Growth Mindset, a term coined by Carol Dweck, addresses the beliefs and resulting actions that people have about learning. People with a growth mindset believe that their abilities, intelligence levels, and skills will improve over time and as a result of effort. They believe they can learn.
Much of what is written about growth mindset and the strategies to develop it focuses on pedagogy. While establishing a growth mindset culture in the classroom is primarily dependent on the teacher’s behavior, expectations, and instruction, the design and contents of the instructional materials can also support or hinder the development of a growth mindset.
In classrooms where a growth mindset culture is evident, students are learning how to learn, and they are learning to use multiple strategies to overcome learning challenges. Based on our review of thousands of instructional materials, we have observed five key elements in materials that support a growth mindset. Many of these elements are also those that support differentiation and the development of critical and creative thinking.
Flexibility in Instructional Content and Design Supports a Growth Mindset
The ability of the teacher and student to make instructional choices based on learning needs, learning styles, and interests helps to foster a growth mindset. Materials that support a growth mindset vary in design, lesson style, and options for students and teachers. These materials provide and encourage multiple strategies for learning new material. In other words, content is presented in more than one format and variance in activities supports multiple learning styles and enables students to make numerous attempts, in different ways, to learn the content. A key feature of materials that support a growth mindset is whether or not the material empowers students to make choices about their learning.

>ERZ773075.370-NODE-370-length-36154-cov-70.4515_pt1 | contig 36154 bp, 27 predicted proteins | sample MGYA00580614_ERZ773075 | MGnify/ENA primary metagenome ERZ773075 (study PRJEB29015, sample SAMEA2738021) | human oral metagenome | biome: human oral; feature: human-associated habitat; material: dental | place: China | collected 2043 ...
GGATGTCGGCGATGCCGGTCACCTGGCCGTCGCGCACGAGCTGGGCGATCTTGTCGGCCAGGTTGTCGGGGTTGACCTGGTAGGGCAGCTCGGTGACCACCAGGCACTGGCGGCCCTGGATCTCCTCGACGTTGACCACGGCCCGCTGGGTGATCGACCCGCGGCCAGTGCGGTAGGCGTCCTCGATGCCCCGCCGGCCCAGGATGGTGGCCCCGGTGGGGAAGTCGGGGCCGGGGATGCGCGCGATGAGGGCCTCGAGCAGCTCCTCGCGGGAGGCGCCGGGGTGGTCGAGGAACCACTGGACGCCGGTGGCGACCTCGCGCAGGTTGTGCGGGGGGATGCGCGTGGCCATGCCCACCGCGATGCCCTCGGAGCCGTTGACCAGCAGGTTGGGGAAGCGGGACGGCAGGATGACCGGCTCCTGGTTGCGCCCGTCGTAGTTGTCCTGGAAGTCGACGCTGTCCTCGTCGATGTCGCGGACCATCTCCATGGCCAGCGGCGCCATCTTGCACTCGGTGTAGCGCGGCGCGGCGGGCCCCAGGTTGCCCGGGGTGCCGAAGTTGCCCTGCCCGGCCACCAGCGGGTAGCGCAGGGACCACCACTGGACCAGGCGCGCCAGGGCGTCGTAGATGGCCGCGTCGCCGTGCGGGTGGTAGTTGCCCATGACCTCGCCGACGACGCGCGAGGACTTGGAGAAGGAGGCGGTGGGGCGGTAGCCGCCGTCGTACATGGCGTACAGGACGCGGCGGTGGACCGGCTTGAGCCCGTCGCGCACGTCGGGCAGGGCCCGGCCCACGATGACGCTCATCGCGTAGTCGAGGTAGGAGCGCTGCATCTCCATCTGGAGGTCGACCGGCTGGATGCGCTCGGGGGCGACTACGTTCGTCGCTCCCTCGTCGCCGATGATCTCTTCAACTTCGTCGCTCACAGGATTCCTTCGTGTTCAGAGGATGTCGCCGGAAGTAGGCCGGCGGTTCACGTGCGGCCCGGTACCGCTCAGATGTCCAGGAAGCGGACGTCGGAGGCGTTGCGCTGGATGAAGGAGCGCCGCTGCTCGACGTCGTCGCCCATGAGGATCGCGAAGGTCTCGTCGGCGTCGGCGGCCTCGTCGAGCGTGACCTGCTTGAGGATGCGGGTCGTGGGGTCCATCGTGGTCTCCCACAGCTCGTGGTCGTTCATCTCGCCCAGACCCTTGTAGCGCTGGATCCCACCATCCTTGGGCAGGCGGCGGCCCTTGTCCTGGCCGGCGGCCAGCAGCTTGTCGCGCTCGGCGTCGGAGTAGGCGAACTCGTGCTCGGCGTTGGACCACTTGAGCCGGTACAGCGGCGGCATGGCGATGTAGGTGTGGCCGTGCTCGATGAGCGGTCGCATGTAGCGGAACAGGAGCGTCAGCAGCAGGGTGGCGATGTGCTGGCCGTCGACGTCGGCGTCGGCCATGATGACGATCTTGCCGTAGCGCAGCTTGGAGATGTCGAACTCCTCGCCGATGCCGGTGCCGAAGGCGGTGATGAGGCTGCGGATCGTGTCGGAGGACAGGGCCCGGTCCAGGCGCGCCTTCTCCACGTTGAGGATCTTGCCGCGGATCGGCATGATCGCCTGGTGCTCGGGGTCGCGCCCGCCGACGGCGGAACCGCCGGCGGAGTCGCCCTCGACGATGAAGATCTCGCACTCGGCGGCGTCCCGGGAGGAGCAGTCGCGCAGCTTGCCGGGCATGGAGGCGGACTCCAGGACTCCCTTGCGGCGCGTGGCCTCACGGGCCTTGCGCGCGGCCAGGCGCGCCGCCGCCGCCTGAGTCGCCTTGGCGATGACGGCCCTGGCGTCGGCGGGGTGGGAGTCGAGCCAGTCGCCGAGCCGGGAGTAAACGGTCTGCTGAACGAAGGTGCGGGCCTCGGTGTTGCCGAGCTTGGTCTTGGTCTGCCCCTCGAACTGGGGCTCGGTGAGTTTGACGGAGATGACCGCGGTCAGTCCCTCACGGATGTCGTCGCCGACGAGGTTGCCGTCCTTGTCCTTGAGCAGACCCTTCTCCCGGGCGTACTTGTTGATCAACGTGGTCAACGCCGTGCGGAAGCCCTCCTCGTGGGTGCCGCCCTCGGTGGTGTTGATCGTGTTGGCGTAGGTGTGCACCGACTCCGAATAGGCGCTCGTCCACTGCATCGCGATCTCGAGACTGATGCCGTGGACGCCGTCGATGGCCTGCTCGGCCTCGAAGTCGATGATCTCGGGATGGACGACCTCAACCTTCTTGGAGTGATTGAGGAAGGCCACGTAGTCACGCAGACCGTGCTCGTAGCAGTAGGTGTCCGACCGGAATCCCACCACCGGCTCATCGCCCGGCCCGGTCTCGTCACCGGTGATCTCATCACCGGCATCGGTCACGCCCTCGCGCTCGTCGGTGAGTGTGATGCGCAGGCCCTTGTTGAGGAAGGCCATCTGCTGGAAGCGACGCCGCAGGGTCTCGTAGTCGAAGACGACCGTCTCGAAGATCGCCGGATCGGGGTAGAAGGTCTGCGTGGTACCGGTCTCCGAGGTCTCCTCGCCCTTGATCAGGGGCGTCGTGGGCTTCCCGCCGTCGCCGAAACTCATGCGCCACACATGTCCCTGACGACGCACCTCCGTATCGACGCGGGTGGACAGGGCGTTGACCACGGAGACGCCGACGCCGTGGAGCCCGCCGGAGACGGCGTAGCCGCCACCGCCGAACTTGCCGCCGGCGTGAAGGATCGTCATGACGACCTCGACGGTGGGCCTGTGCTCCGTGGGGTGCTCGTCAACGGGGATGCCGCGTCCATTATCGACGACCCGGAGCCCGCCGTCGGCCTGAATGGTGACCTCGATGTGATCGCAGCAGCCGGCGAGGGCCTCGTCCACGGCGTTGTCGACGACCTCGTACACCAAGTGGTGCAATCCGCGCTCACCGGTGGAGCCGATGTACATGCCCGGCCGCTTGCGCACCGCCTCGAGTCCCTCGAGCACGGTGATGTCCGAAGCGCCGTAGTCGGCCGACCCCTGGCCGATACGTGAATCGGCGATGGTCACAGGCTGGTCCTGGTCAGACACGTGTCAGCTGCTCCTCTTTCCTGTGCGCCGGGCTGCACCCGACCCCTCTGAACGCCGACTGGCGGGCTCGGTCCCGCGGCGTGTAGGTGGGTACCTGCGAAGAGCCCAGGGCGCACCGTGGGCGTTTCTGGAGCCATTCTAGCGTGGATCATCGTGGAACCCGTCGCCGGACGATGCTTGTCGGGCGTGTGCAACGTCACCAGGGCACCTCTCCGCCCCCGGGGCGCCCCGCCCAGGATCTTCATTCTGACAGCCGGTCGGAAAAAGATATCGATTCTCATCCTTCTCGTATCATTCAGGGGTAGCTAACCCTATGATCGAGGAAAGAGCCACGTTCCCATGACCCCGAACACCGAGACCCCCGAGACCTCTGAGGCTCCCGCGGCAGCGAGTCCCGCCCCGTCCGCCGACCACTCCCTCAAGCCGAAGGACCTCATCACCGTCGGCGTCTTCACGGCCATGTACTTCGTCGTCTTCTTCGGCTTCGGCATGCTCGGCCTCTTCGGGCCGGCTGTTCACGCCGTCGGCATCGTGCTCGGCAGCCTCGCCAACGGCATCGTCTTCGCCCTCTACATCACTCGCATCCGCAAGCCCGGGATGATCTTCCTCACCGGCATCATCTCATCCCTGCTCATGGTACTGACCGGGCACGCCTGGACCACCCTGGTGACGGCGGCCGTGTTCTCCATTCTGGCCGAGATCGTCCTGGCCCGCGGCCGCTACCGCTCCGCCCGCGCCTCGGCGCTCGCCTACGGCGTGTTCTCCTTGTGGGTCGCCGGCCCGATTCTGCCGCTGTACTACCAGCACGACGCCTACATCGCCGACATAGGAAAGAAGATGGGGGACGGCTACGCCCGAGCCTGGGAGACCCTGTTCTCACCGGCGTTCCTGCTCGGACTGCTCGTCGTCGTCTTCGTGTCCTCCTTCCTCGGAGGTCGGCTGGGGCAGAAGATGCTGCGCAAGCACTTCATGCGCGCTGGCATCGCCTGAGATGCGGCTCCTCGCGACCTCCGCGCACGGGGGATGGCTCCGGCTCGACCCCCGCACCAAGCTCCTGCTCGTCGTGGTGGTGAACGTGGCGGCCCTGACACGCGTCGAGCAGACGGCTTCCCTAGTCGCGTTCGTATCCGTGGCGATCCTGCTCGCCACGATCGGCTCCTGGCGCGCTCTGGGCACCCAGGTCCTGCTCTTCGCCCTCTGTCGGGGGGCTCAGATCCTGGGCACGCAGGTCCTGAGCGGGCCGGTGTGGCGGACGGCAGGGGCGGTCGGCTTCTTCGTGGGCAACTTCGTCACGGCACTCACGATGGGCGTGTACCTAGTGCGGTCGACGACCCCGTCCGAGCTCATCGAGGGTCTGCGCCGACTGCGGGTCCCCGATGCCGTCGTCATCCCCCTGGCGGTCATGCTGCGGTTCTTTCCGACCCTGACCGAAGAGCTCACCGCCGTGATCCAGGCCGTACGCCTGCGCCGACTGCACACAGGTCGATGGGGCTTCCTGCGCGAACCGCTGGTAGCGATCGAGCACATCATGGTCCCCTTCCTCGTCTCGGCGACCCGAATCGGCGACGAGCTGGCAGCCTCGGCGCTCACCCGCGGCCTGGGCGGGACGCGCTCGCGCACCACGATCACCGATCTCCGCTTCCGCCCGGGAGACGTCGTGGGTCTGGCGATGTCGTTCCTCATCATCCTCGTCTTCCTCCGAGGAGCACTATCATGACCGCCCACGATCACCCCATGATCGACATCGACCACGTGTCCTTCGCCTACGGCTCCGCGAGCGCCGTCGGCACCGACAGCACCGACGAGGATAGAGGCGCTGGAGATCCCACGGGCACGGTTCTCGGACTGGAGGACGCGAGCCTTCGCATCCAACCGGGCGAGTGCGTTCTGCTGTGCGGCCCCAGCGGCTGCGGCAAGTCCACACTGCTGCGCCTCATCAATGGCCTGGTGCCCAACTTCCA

Support for Differentiated Instruction Fosters a Growth Mindset
Materials that support a growth mindset offer an appropriate level of challenge for all students. They provide resources and suggestions for differentiating instruction to support multiple student learning needs. All students have the opportunity to work outside their comfort zone, experience productive struggle, fail early, and learn from their mistakes. Lessons are designed to reflect the value of persistence toward developing skills and talents. “Extension” activities are not reserved for those students who are gifted or finish early.
Open-Ended Activities and Assignments Support a Growth Mindset
Materials that support a growth mindset encourage students to think critically, justify their answers, process their thinking, and solve problems. These materials frequently offer activities, questions, and assignments that are open to multiple correct answers and interpretations. Examples include explorations, project-based learning, student-designed experiments, and self-selected reading and writing.
Role Models, Productive Struggle, and Teamwork Support a Growth Mindset
Materials that support a growth mindset include opportunities for students to learn from others and from their own mistakes. This might include content about role models in the field who solved challenging problems, overcame difficulties to succeed, or learned from their mistakes. These materials help students learn that you don’t have to get it right the first time in order to succeed. The highest-quality materials also provide consistent opportunities for students to collaborate and learn from each other, supporting the idea that everyone has areas of strength and areas for growth, and everyone can use their strengths to learn.
Reflection and Student Self-Monitoring Support a Growth Mindset
Materials that support a growth mindset enable students to take charge of their own learning. They provide consistent opportunities and instructional suggestions that require students to focus on reflection, learning experiences, opinions, and attitudes about learning, or the process of learning. For example, lessons may conclude with questions about how students learned what they learned, and what they would do differently next time. Materials also allow students to track their own progress by providing reports that show growth and progress (rather than just grades) and allow students to set their own learning goals.